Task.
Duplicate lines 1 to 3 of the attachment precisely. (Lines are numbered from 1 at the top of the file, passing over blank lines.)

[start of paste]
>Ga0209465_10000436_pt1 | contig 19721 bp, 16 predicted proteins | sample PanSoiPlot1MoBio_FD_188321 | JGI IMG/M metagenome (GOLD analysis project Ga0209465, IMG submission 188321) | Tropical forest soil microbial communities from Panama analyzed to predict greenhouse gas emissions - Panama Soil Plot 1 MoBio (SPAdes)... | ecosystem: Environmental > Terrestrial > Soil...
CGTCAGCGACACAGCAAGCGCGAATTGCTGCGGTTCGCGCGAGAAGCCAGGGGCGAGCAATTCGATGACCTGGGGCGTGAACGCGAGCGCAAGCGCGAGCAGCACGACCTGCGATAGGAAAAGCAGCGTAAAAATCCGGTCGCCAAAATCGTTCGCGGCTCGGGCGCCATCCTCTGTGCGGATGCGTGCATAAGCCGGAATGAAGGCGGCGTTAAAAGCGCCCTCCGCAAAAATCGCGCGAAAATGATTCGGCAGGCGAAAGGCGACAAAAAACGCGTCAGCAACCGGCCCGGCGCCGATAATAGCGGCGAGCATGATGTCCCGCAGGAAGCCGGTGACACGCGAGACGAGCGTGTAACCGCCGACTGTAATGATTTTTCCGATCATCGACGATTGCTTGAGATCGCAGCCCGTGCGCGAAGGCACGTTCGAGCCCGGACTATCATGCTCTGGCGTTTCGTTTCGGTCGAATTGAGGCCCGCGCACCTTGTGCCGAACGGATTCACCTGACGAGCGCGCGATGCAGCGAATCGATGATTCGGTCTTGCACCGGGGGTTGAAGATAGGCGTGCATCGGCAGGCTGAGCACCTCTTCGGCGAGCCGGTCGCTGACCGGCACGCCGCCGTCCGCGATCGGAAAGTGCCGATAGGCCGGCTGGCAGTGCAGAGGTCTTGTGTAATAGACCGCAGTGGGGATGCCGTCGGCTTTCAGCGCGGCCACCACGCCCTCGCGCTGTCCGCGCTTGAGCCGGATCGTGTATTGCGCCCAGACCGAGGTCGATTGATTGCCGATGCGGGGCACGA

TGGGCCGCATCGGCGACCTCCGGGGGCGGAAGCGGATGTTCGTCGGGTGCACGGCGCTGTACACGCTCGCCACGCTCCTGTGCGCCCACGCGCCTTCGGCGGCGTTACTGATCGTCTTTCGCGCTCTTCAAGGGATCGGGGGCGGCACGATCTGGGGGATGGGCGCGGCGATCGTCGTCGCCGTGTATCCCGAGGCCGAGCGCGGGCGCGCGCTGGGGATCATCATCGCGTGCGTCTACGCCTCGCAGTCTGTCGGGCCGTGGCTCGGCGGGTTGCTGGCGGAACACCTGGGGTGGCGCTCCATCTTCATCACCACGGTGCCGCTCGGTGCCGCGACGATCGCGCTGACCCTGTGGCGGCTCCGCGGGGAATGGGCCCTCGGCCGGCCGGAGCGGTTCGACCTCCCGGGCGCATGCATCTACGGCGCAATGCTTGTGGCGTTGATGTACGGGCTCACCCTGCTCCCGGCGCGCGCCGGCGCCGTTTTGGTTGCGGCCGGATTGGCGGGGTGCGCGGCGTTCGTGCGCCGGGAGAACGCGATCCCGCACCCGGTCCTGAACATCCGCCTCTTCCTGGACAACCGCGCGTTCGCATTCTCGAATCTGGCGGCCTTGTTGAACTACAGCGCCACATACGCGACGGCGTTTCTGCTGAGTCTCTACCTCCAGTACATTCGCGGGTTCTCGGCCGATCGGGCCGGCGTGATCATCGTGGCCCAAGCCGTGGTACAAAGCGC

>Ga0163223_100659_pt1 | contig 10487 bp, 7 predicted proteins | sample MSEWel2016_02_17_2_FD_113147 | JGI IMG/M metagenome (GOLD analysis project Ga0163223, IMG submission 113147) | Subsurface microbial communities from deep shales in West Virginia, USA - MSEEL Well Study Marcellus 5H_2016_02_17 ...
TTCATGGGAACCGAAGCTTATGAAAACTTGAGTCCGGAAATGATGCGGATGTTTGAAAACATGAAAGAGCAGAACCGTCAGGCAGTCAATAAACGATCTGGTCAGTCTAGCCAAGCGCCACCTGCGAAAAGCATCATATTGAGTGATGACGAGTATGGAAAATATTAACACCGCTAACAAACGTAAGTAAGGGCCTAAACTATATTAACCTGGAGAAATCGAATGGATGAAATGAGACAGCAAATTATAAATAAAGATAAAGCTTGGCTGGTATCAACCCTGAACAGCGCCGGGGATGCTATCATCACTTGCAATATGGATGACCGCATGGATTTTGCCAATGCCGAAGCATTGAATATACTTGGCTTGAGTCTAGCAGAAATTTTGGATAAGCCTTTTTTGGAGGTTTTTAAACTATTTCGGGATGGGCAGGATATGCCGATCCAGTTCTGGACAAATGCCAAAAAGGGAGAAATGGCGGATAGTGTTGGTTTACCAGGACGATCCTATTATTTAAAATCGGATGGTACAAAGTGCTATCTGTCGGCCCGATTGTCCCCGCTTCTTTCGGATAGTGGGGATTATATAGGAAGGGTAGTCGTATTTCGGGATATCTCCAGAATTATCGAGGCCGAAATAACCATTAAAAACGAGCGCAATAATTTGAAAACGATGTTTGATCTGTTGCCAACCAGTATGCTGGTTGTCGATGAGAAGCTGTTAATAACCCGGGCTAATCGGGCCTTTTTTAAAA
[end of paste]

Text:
>Ga0209465_10000436_pt1 | contig 19721 bp, 16 predicted proteins | sample PanSoiPlot1MoBio_FD_188321 | JGI IMG/M metagenome (GOLD analysis project Ga0209465, IMG submission 188321) | Tropical forest soil microbial communities from Panama analyzed to predict greenhouse gas emissions - Panama Soil Plot 1 MoBio (SPAdes)... | ecosystem: Environmental > Terrestrial > Soil...
CGTCAGCGACACAGCAAGCGCGAATTGCTGCGGTTCGCGCGAGAAGCCAGGGGCGAGCAATTCGATGACCTGGGGCGTGAACGCGAGCGCAAGCGCGAGCAGCACGACCTGCGATAGGAAAAGCAGCGTAAAAATCCGGTCGCCAAAATCGTTCGCGGCTCGGGCGCCATCCTCTGTGCGGATGCGTGCATAAGCCGGAATGAAGGCGGCGTTAAAAGCGCCCTCCGCAAAAATCGCGCGAAAATGATTCGGCAGGCGAAAGGCGACAAAAAACGCGTCAGCAACCGGCCCGGCGCCGATAATAGCGGCGAGCATGATGTCCCGCAGGAAGCCGGTGACACGCGAGACGAGCGTGTAACCGCCGACTGTAATGATTTTTCCGATCATCGACGATTGCTTGAGATCGCAGCCCGTGCGCGAAGGCACGTTCGAGCCCGGACTATCATGCTCTGGCGTTTCGTTTCGGTCGAATTGAGGCCCGCGCACCTTGTGCCGAACGGATTCACCTGACGAGCGCGCGATGCAGCGAATCGATGATTCGGTCTTGCACCGGGGGTTGAAGATAGGCGTGCATCGGCAGGCTGAGCACCTCTTCGGCGAGCCGGTCGCTGACCGGCACGCCGCCGTCCGCGATCGGAAAGTGCCGATAGGCCGGCTGGCAGTGCAGAGGTCTTGTGTAATAGACCGCAGTGGGGATGCCGTCGGCTTTCAGCGCGGCCACCACGCCCTCGCGCTGTCCGCGCTTGAGCCGGATCGTGTATTGCGCCCAGACCGAGGTCGATTGATTGCCGATGCGGGGCACGA

TGGGCCGCATCGGCGACCTCCGGGGGCGGAAGCGGATGTTCGTCGGGTGCACGGCGCTGTACACGCTCGCCACGCTCCTGTGCGCCCACGCGCCTTCGGCGGCGTTACTGATCGTCTTTCGCGCTCTTCAAGGGATCGGGGGCGGCACGATCTGGGGGATGGGCGCGGCGATCGTCGTCGCCGTGTATCCCGAGGCCGAGCGCGGGCGCGCGCTGGGGATCATCATCGCGTGCGTCTACGCCTCGCAGTCTGTCGGGCCGTGGCTCGGCGGGTTGCTGGCGGAACACCTGGGGTGGCGCTCCATCTTCATCACCACGGTGCCGCTCGGTGCCGCGACGATCGCGCTGACCCTGTGGCGGCTCCGCGGGGAATGGGCCCTCGGCCGGCCGGAGCGGTTCGACCTCCCGGGCGCATGCATCTACGGCGCAATGCTTGTGGCGTTGATGTACGGGCTCACCCTGCTCCCGGCGCGCGCCGGCGCCGTTTTGGTTGCGGCCGGATTGGCGGGGTGCGCGGCGTTCGTGCGCCGGGAGAACGCGATCCCGCACCCGGTCCTGAACATCCGCCTCTTCCTGGACAACCGCGCGTTCGCATTCTCGAATCTGGCGGCCTTGTTGAACTACAGCGCCACATACGCGACGGCGTTTCTGCTGAGTCTCTACCTCCAGTACATTCGCGGGTTCTCGGCCGATCGGGCCGGCGTGATCATCGTGGCCCAAGCCGTGGTACAAAGCGC